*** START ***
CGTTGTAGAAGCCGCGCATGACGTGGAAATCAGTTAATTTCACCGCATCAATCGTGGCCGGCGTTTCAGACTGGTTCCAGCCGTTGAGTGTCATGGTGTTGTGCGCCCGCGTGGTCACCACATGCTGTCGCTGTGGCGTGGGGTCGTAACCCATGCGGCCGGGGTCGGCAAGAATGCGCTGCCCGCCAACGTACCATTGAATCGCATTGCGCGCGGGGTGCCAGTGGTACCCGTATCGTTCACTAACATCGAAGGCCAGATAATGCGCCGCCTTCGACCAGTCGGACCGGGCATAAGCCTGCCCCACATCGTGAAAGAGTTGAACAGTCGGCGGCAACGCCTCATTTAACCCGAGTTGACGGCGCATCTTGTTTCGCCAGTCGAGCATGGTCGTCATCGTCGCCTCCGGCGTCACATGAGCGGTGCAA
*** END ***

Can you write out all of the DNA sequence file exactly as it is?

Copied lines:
CGTTGTAGAAGCCGCGCATGACGTGGAAATCAGTTAATTTCACCGCATCAATCGTGGCCGGCGTTTCAGACTGGTTCCAGCCGTTGAGTGTCATGGTGTTGTGCGCCCGCGTGGTCACCACATGCTGTCGCTGTGGCGTGGGGTCGTAACCCATGCGGCCGGGGTCGGCAAGAATGCGCTGCCCGCCAACGTACCATTGAATCGCATTGCGCGCGGGGTGCCAGTGGTACCCGTATCGTTCACTAACATCGAAGGCCAGATAATGCGCCGCCTTCGACCAGTCGGACCGGGCATAAGCCTGCCCCACATCGTGAAAGAGTTGAACAGTCGGCGGCAACGCCTCATTTAACCCGAGTTGACGGCGCATCTTGTTTCGCCAGTCGAGCATGGTCGTCATCGTCGCCTCCGGCGTCACATGAGCGGTGCAA